Two major stories in the Old Testament deal with golden calves and gods. The Hebrew word is עֵ֣גֶל egel, meaning bull-calf. The following photos may help the modern reader of the text to see these stories the way that the ancients saw them.
Aaron and the Golden Calf
The first “golden calf” story is the golden calf “fashioned” by Aaron in Exodus 32. The story is not complete. We are told that Aaron “took them (the gold rings) from their hand and fashioned it with a stylus and made it a molten calf.” (Exodus 32:4) He then said, “These are your gods, Israel, who brought you up from the land of Egypt!” (Exodus 32:4) It was Jehovah who brought Israel out of Egypt, and the author of this text (the “E” or the Elohist author) knew this!
Further on we read, “And Aaron saw, and he built an altar in front of it, and Aaron called, and he said, “A festival to YHWH tomorrow!” And they got up early the next day, and they made burnt offerings and brought over peace offerings, and the people sat down to eat and drink… (Exodus 32:5-6) It would seem from this portion of the text that Aaron is not trying to lead Israel to worship any other god but Yahweh, or the LORD!
What was Aaron doing if he was trying to worship the Lord? Could there be more to the story here than modern readers of the text realize?
It very well could be that Aaron was fashioning a throne for Jehovah, for this is something that would have been familiar to the author or editor of the text here in Exodus 32, which was most likely put together by a northern editor or scribe, the “E” author. There are many connections between Aaron’s golden calf and King Jeroboam’s (a Northern King) golden calf. For instance, King Jeroboam’s sons are Nadab and Abiyah (1 Kings 14:1,20) and Aaron’s sons are Nadab and Abihu. The names of the sons of the two makers of golden calves are nearly identical! Both Aaron and Jeroboam use the same words when presenting the calf, “These are your gods, Israel, who brought you up from the land of Egypt!” (Exodus 32:4 and 1 Kings 12:28).
In the ANE (Ancient Near East), gods were often pictured standing on the back of a bull or animal. The bull was the throne or pedestal for the god. (R.W.L. Moberly, At the Mountain of God: Story and Theology in Exodus 32-34, p. 65. See also: John Walton, The IVP Bible Background Commentary: Old Testament, p. 368.) I propose that Aaron was doing that which he had seen others in the ANE do, he was fashioning a throne for Jehovah!
Jeroboam and the Two Golden Calves
After the division of the kingdom of Israel after the death of Solomon, Jeroboam, king of the northern kingdom of Israel changed the form of Jehovah worship among the Israelites. The account reads:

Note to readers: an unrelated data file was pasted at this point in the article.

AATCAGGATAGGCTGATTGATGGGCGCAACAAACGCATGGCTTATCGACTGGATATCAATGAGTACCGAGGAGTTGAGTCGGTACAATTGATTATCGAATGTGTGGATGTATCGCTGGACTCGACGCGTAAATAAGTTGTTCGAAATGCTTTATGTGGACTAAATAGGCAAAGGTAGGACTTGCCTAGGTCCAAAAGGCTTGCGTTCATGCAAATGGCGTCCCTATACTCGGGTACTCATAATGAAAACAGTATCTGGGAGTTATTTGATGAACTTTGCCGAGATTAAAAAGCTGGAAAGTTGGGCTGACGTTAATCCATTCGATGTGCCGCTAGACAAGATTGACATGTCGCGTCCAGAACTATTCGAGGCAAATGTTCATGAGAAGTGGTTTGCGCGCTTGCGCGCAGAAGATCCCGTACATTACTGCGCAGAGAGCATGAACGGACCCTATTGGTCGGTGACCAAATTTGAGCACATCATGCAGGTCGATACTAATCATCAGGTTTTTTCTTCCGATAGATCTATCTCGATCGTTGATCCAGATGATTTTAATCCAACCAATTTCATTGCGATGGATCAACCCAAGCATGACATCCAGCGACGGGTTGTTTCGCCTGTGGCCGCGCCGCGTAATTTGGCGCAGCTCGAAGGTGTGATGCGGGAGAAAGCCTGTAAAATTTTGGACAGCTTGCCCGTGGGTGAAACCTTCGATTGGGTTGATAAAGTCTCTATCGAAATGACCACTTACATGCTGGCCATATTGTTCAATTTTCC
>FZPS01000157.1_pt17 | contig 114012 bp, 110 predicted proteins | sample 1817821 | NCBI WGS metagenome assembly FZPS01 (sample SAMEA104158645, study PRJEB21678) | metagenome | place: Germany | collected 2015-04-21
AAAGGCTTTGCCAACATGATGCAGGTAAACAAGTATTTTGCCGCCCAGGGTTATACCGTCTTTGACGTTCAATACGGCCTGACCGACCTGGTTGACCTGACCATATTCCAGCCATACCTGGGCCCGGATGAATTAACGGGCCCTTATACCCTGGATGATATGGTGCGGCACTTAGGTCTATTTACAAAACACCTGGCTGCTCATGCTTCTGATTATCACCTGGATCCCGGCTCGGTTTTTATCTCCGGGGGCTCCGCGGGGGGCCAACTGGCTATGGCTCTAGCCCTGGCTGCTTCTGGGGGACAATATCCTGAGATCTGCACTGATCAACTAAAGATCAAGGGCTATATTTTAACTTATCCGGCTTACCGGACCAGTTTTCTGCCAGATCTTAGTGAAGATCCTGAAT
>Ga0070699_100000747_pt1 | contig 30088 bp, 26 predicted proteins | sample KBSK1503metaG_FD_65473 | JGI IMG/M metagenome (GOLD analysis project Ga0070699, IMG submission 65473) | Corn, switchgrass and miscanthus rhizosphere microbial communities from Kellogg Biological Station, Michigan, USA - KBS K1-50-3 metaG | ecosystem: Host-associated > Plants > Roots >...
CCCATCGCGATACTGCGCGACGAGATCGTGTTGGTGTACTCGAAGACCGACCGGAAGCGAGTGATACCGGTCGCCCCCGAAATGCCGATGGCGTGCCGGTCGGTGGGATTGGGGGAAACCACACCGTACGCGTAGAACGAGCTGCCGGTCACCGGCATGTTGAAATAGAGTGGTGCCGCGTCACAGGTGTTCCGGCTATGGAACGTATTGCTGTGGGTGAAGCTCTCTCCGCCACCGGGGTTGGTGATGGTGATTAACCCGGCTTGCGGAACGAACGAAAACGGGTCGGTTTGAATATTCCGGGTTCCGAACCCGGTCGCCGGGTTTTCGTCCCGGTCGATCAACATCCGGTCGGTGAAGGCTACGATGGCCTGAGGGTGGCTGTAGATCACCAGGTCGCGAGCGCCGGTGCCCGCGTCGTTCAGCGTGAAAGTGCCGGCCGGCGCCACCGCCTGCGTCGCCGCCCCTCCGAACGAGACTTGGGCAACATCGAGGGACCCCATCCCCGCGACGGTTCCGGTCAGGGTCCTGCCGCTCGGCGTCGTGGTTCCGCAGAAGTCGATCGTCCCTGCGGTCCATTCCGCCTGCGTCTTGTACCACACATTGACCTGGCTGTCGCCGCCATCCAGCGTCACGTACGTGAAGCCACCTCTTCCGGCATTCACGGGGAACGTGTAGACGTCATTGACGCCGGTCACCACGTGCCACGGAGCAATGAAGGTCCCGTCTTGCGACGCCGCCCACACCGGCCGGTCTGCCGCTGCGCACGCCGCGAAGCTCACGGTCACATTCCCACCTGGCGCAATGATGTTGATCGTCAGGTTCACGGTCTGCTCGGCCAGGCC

And Jeroboam said in his heart, Now shall the kingdom return to the house of David: If this people go up to do sacrifice in the house of the LORD at Jerusalem, then shall the heart of this people turn again unto their lord, even unto Rehoboam king of Judah, and they shall kill me, and go again to Rehoboam king of Judah. Whereupon the king … made two calves of gold, and said unto them, It is too much for you to go up to Jerusalem: behold thy gods, O Israel, which brought thee up out of the land of Egypt. And he set the one in Bethel, and the other put he in Dan. And this thing became a sin: for the people went to worship before the one, even unto Dan.” (1 Kings 12:26-30)
One can see the similarity between the Exodus 32 account of the rebellion of Israel and the apostasy of Jeroboam. Once again, it does not appear the Jeroboam was establishing pagan worship, rather his calves would have been pedestals or thrones for Jehovah. The problem with this is, like Aaron, he did not have authority to do this. Further, he changed the affairs of Jehovah worship as the rest of 1 Kings 12 reveals. He did this for political reasons. Had the Israelites continued to go to the temple in Judah (the southern kingdom), Jeroboam was afraid that he would lose his authority with those in his kingdom (see 1 Kings 12:27).
So what? How does this even apply to our students?
The way I approach this text really depends on who I am teaching. When teaching adults, I would emphasize that even though a particular belief about God is popular, this does not make it correct. We see this when the Father and the Son address Joseph Smith in the First Vision, informing him that “the creeds (were) an abomination in his sight”. Jeroboam and Aaron were doing something that was popular, but not right.
When approaching this text with teenagers, I like to emphasize that both Aaron and Jeroboam were making their decisions based on their fears. They were afraid of how they would look to others, and this fear drove them to do something that was popular, but not correct. We see this again with wicked King Noah in the Book of Mormon, as well as Herod, when he feared what others would think of him, and by so doing, beheaded the prophet John. Teenagers can relate with this. The more I can illustrate this, the better they can see how this text relates to them in their personal lives